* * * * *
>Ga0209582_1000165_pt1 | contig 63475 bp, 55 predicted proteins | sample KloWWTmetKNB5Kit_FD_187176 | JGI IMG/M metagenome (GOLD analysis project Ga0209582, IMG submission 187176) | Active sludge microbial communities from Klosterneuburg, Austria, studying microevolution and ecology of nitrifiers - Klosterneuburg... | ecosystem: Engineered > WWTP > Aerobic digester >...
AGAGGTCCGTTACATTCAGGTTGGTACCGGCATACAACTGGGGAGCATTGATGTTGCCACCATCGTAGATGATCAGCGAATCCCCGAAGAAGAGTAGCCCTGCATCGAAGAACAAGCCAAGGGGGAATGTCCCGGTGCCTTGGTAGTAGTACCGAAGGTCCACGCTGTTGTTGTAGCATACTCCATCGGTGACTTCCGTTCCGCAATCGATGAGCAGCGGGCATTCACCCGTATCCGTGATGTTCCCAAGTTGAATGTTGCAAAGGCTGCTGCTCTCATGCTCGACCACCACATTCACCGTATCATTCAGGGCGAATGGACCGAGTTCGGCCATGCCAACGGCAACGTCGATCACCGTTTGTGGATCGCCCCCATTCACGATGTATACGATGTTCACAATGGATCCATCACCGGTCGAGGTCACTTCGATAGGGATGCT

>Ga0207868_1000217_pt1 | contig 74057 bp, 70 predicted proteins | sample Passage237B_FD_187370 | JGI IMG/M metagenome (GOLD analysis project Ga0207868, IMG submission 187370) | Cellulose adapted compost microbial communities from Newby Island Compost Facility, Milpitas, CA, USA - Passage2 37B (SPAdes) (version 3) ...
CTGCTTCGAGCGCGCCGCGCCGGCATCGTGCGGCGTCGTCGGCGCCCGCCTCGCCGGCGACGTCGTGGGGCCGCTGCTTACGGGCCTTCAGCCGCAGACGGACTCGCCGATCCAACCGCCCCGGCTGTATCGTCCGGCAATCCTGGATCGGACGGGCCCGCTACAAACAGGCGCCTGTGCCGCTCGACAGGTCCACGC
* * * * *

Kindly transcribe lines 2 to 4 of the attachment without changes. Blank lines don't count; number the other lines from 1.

AGAGGTCCGTTACATTCAGGTTGGTACCGGCATACAACTGGGGAGCATTGATGTTGCCACCATCGTAGATGATCAGCGAATCCCCGAAGAAGAGTAGCCCTGCATCGAAGAACAAGCCAAGGGGGAATGTCCCGGTGCCTTGGTAGTAGTACCGAAGGTCCACGCTGTTGTTGTAGCATACTCCATCGGTGACTTCCGTTCCGCAATCGATGAGCAGCGGGCATTCACCCGTATCCGTGATGTTCCCAAGTTGAATGTTGCAAAGGCTGCTGCTCTCATGCTCGACCACCACATTCACCGTATCATTCAGGGCGAATGGACCGAGTTCGGCCATGCCAACGGCAACGTCGATCACCGTTTGTGGATCGCCCCCATTCACGATGTATACGATGTTCACAATGGATCCATCACCGGTCGAGGTCACTTCGATAGGGATGCT

>Ga0207868_1000217_pt1 | contig 74057 bp, 70 predicted proteins | sample Passage237B_FD_187370 | JGI IMG/M metagenome (GOLD analysis project Ga0207868, IMG submission 187370) | Cellulose adapted compost microbial communities from Newby Island Compost Facility, Milpitas, CA, USA - Passage2 37B (SPAdes) (version 3) ...
CTGCTTCGAGCGCGCCGCGCCGGCATCGTGCGGCGTCGTCGGCGCCCGCCTCGCCGGCGACGTCGTGGGGCCGCTGCTTACGGGCCTTCAGCCGCAGACGGACTCGCCGATCCAACCGCCCCGGCTGTATCGTCCGGCAATCCTGGATCGGACGGGCCCGCTACAAACAGGCGCCTGTGCCGCTCGACAGGTCCACGC